Why College Students Should Invest in An External Storage Drive. 

Is your computer bursting at the seams with all the videos, pictures, and documents you’re storing on it? Do you not want to delete anything because you’re afraid that you might need it later? Is your computer starting to slow down because of the lack of free space you haveI might have the answer for you. Say hello to the External Storage Drive.  

Let’s talk about what exactly an external hard drive is and why you might want to save up to get one! External Storage Drives are external storage devices that connect to your computer using any of the various connector types that are standard to data transmission. However, many of them use some type of USB 3 standard to connect to your computer. Have you ever purchased a flash drive before from the bookstore on campus? External Storage Drives are essentially super flash drives. They function similarly in the sense that they offer a portable way of sharing your data with the various machines you would be connecting them into. 

By now you must be thinking that you should be going to your nearest store that sells them, right? Well, there are a few things you should consider before doing that. We will talk about a few of the things you should consider before purchasing one, in this article. 

Should I get an external Hard Disk Drive (HDD) or an external Solid-State Drive (SSD)? What is the difference? 

When external drives first came out, you only ever saw them in HDD designs. Since the late 2010s, SSDs have started to become cheaper and now the very same companies who made External Storage Drives in the HDD design are also making them use the SSD formfactor.  

Unlike their much older and much slower brethren, SSDs contain no moving parts in them, making them more reliable when dropped, lugged around in a backpack, or just overall rough handling (within reason of course). Due to their lack of moving parts, SSDs are also much faster than HDDswhich use a “record player style” design that makes use of a spinning disk with a little arm that floats microns above the disk that spins at over thousands of rotations per minute. An External Storage Device that uses the SSD design quite literally is a super flash drive that you are used to seeing many students use. They function the same way but the actual memory cells inside are just built a little bit differently so they can handle the more demanding usage it may encounter.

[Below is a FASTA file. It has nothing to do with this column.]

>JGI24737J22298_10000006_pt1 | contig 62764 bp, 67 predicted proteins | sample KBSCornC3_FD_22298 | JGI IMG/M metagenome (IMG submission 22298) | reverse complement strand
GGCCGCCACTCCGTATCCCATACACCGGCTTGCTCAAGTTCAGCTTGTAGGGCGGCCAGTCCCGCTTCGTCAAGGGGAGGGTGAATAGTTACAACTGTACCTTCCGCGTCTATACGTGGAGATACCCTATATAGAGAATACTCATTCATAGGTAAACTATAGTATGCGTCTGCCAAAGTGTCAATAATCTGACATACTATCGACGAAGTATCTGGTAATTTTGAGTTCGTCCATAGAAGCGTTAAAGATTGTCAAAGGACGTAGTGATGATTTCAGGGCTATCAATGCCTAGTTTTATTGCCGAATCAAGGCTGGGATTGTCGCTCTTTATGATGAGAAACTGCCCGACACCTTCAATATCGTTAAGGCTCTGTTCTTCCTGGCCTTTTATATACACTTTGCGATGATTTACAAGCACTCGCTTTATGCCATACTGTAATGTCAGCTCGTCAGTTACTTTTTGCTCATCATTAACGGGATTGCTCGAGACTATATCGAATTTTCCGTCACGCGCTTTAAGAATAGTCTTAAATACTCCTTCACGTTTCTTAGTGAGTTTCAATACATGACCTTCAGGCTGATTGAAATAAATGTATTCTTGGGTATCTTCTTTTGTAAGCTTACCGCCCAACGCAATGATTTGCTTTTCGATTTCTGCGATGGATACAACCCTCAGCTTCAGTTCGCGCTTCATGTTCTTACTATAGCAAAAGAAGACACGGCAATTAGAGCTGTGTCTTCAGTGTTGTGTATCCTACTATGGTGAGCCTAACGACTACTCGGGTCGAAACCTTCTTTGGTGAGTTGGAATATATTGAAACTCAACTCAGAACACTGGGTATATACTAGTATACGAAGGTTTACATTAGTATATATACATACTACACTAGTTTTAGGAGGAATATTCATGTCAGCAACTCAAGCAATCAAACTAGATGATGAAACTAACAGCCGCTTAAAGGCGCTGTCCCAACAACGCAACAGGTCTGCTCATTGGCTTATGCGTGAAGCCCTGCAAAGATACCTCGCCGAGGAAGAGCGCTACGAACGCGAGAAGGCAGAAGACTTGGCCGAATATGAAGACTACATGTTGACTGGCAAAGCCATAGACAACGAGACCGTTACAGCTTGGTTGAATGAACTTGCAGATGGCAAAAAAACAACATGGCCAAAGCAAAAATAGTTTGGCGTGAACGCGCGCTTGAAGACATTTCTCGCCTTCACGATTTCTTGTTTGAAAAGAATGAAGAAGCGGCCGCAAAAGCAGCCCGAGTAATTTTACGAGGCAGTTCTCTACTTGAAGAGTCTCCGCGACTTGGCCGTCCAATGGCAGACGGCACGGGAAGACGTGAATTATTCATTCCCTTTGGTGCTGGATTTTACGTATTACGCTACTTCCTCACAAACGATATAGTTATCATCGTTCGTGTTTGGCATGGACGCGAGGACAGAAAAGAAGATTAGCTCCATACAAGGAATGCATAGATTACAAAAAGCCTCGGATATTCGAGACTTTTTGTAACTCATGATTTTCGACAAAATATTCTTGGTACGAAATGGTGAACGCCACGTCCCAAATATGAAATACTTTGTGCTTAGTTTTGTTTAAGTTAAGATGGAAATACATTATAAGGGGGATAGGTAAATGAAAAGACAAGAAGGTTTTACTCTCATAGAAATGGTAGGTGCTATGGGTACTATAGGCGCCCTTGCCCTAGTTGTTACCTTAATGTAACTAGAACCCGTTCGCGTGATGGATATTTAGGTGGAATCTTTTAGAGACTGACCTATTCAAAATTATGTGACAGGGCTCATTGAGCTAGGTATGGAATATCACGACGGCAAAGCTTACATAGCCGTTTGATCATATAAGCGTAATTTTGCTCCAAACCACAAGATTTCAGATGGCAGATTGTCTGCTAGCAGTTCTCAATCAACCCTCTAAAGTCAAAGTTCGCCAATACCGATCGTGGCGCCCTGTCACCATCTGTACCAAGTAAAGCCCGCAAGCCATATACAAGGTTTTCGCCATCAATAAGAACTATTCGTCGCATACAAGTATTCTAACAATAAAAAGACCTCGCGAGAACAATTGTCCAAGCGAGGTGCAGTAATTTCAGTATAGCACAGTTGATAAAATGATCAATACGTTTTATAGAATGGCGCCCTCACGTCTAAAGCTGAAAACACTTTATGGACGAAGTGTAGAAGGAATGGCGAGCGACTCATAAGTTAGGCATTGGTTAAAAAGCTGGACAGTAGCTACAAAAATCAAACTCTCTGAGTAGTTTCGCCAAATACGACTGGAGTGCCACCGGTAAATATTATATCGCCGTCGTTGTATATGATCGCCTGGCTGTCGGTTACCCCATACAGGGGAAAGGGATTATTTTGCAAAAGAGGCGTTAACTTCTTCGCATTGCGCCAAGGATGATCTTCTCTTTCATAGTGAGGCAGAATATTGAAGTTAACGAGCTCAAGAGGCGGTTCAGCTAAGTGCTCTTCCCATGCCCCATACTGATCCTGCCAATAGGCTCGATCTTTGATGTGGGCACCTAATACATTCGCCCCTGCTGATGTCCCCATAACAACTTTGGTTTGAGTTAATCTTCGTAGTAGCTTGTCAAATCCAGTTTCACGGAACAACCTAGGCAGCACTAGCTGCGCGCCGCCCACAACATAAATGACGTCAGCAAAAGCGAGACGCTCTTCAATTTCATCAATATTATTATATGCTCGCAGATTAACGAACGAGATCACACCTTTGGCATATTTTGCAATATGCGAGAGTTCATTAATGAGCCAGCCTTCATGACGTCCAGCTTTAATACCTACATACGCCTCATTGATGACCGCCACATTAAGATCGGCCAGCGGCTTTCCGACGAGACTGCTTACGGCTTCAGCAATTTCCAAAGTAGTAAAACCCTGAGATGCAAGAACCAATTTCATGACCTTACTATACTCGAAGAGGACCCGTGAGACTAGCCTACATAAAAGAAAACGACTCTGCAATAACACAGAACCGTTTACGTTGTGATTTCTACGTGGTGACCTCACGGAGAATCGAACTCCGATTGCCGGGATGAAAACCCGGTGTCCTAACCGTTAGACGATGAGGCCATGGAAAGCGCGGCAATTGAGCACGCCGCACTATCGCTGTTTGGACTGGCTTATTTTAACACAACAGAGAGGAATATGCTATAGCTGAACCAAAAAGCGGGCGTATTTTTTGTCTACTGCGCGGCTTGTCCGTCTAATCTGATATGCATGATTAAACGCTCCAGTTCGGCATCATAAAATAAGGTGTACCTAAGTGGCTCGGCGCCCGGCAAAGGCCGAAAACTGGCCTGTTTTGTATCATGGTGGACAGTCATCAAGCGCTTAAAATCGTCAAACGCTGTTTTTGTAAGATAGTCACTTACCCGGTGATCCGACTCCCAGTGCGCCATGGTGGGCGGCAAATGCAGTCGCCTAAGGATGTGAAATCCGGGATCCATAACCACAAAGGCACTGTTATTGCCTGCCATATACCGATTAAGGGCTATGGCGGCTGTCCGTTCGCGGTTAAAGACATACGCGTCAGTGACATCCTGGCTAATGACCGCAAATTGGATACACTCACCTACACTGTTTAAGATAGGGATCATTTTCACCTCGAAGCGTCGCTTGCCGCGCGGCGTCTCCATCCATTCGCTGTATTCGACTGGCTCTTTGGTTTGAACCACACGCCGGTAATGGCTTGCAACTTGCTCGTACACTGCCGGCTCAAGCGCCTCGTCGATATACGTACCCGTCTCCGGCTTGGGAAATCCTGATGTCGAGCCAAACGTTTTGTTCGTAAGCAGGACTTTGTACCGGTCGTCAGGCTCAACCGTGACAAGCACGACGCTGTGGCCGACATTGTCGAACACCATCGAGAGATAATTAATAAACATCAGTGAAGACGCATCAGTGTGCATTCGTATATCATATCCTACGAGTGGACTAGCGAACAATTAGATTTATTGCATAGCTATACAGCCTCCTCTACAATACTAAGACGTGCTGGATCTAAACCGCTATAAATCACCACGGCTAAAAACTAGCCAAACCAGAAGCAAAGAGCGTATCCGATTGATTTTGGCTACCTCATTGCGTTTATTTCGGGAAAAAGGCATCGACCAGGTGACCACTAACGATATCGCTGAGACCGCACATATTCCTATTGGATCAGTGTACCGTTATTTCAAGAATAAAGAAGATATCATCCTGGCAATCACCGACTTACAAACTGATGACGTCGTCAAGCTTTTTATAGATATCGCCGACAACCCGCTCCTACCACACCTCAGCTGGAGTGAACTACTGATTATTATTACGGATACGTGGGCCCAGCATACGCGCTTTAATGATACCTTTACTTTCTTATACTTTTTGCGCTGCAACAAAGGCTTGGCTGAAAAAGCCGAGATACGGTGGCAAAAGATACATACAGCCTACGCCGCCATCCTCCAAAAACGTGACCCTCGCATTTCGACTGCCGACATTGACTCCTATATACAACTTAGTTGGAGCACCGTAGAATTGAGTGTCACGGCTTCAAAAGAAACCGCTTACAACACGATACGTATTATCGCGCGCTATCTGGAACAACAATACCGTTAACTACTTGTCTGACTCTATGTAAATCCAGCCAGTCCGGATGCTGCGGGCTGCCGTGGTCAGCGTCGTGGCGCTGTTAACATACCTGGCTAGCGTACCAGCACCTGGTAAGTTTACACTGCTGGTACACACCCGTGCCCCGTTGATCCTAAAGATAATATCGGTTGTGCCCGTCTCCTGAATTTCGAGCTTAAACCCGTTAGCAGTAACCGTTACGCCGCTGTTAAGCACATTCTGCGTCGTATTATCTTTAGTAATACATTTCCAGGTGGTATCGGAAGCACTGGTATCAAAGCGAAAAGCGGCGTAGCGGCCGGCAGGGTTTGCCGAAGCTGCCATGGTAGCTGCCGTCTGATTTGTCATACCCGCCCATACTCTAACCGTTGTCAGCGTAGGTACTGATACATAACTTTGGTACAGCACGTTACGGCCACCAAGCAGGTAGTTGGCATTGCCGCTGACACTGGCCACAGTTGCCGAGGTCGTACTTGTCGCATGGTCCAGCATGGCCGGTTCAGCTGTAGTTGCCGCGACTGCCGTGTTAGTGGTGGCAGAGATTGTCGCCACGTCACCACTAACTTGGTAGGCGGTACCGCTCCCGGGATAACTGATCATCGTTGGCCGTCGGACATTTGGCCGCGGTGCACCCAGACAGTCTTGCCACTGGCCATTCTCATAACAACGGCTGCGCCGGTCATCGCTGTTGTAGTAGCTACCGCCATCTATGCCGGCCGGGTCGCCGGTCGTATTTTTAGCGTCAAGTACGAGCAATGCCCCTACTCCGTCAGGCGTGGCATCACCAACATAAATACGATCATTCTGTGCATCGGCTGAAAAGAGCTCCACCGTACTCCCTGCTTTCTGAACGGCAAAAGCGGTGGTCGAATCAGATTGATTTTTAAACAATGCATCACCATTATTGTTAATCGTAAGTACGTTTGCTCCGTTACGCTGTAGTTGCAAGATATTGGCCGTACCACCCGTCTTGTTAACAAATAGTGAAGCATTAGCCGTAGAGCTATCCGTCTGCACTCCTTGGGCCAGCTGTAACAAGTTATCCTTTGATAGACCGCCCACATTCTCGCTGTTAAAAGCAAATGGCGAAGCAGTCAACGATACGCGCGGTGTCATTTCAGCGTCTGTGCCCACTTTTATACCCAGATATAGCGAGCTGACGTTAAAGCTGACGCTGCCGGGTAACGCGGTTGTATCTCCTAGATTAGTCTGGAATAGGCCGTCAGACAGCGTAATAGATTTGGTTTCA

So, the obvious choice is the SSD version of an External Storage Device, right? Well, it’s not that simple. SSDs are indeed smaller, faster, and more robust to rough handling, but HDD versions still beat them in terms of cost and the overall capacity, (the amount of data that can be stored on themand in some cases, External Storage Devices that use the HDD design typically can store more data than an SSD, and for a cheaper price. Typicallyyou can find them storing about 1-4 Terabytes if you get a “laptop” model1 TB is equal to 1000GB. But you can find “desktop” models that are much larger, which can hold about 8-12 Terabytes of storage capacity. While that may sound greatlike you may never run out of space, you should consider which type of External HDD you should get.  

If you are a laptop user who is moving around on campus a lot, only spending time in your house or dorm when you are done for the day, then you might want to consider a smaller “laptop-style” External HDD, to store your data on if you want to bring it all with you. However, you would be even better getting an External SSD if you are prone to dropping things or would be walking around with the External HDD rattling around inside your bag due to their fragile nature. The “desktop” models that were mentioned earlierare usually meant for use with desktop computers or meant to be left at a desk for your laptop to connect to when you are stationary. Desktop External HDDs also require being connected to a power outlet because of their size to power the drive inside of them. Laptop style external HDDs and SSDs get their power from the computer they are connected to. It is not recommended to lug around a Desktop External HDD when you are on the go for their size and power requirements.